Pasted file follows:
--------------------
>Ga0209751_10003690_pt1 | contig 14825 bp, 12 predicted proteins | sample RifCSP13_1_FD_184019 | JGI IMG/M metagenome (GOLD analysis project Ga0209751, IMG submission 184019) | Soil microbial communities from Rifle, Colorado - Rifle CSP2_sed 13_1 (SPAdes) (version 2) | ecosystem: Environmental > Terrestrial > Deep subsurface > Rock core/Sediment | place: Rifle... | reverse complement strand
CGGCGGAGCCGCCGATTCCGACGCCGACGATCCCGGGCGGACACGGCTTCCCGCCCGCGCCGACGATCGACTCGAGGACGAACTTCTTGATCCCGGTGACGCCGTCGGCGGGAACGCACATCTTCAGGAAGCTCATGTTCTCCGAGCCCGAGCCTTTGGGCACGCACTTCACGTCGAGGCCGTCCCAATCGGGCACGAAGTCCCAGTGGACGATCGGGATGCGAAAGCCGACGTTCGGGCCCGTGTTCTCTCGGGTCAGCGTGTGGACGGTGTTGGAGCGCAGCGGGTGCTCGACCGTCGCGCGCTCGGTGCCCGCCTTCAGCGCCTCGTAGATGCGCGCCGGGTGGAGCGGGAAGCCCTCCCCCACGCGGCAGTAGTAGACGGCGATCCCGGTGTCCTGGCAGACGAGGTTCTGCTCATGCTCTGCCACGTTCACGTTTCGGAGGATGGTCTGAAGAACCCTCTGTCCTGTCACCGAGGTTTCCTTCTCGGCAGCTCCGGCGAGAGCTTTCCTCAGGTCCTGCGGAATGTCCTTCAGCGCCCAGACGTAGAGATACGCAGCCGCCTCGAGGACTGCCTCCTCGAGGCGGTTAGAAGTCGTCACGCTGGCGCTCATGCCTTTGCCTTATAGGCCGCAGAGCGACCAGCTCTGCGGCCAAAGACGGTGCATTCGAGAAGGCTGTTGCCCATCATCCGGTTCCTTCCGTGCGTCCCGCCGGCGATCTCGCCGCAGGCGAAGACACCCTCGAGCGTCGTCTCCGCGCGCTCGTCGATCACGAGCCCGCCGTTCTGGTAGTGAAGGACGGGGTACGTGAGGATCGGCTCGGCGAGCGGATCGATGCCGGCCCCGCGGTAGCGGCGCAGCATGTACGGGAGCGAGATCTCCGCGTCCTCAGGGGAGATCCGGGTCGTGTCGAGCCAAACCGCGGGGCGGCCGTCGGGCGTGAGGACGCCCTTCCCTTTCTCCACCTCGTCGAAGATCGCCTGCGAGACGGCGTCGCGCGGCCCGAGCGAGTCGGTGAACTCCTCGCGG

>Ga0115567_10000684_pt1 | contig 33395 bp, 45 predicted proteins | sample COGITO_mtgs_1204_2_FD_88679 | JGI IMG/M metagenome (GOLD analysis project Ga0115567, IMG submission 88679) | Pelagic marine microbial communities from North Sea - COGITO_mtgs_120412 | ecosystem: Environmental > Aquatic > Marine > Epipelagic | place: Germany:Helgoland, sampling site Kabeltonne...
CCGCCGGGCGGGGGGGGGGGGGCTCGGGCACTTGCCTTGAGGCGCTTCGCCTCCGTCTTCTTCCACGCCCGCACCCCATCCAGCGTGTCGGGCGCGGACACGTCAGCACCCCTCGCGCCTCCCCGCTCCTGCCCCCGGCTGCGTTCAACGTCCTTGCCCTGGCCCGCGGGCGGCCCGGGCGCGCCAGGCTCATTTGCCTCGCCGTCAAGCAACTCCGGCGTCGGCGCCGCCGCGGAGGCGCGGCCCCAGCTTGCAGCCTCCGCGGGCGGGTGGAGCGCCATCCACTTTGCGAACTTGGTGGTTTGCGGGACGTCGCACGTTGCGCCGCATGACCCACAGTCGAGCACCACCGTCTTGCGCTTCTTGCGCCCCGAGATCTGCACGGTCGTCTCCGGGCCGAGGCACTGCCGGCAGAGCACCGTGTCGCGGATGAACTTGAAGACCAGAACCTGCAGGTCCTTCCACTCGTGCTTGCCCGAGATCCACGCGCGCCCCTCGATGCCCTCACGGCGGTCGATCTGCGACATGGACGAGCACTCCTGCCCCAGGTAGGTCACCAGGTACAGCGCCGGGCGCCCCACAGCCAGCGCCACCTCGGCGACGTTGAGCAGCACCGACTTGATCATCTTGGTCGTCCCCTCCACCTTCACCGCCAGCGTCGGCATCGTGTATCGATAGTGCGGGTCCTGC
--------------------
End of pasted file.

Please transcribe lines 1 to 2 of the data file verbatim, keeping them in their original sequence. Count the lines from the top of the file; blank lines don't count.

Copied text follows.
>Ga0209751_10003690_pt1 | contig 14825 bp, 12 predicted proteins | sample RifCSP13_1_FD_184019 | JGI IMG/M metagenome (GOLD analysis project Ga0209751, IMG submission 184019) | Soil microbial communities from Rifle, Colorado - Rifle CSP2_sed 13_1 (SPAdes) (version 2) | ecosystem: Environmental > Terrestrial > Deep subsurface > Rock core/Sediment | place: Rifle... | reverse complement strand
CGGCGGAGCCGCCGATTCCGACGCCGACGATCCCGGGCGGACACGGCTTCCCGCCCGCGCCGACGATCGACTCGAGGACGAACTTCTTGATCCCGGTGACGCCGTCGGCGGGAACGCACATCTTCAGGAAGCTCATGTTCTCCGAGCCCGAGCCTTTGGGCACGCACTTCACGTCGAGGCCGTCCCAATCGGGCACGAAGTCCCAGTGGACGATCGGGATGCGAAAGCCGACGTTCGGGCCCGTGTTCTCTCGGGTCAGCGTGTGGACGGTGTTGGAGCGCAGCGGGTGCTCGACCGTCGCGCGCTCGGTGCCCGCCTTCAGCGCCTCGTAGATGCGCGCCGGGTGGAGCGGGAAGCCCTCCCCCACGCGGCAGTAGTAGACGGCGATCCCGGTGTCCTGGCAGACGAGGTTCTGCTCATGCTCTGCCACGTTCACGTTTCGGAGGATGGTCTGAAGAACCCTCTGTCCTGTCACCGAGGTTTCCTTCTCGGCAGCTCCGGCGAGAGCTTTCCTCAGGTCCTGCGGAATGTCCTTCAGCGCCCAGACGTAGAGATACGCAGCCGCCTCGAGGACTGCCTCCTCGAGGCGGTTAGAAGTCGTCACGCTGGCGCTCATGCCTTTGCCTTATAGGCCGCAGAGCGACCAGCTCTGCGGCCAAAGACGGTGCATTCGAGAAGGCTGTTGCCCATCATCCGGTTCCTTCCGTGCGTCCCGCCGGCGATCTCGCCGCAGGCGAAGACACCCTCGAGCGTCGTCTCCGCGCGCTCGTCGATCACGAGCCCGCCGTTCTGGTAGTGAAGGACGGGGTACGTGAGGATCGGCTCGGCGAGCGGATCGATGCCGGCCCCGCGGTAGCGGCGCAGCATGTACGGGAGCGAGATCTCCGCGTCCTCAGGGGAGATCCGGGTCGTGTCGAGCCAAACCGCGGGGCGGCCGTCGGGCGTGAGGACGCCCTTCCCTTTCTCCACCTCGTCGAAGATCGCCTGCGAGACGGCGTCGCGCGGCCCGAGCGAGTCGGTGAACTCCTCGCGG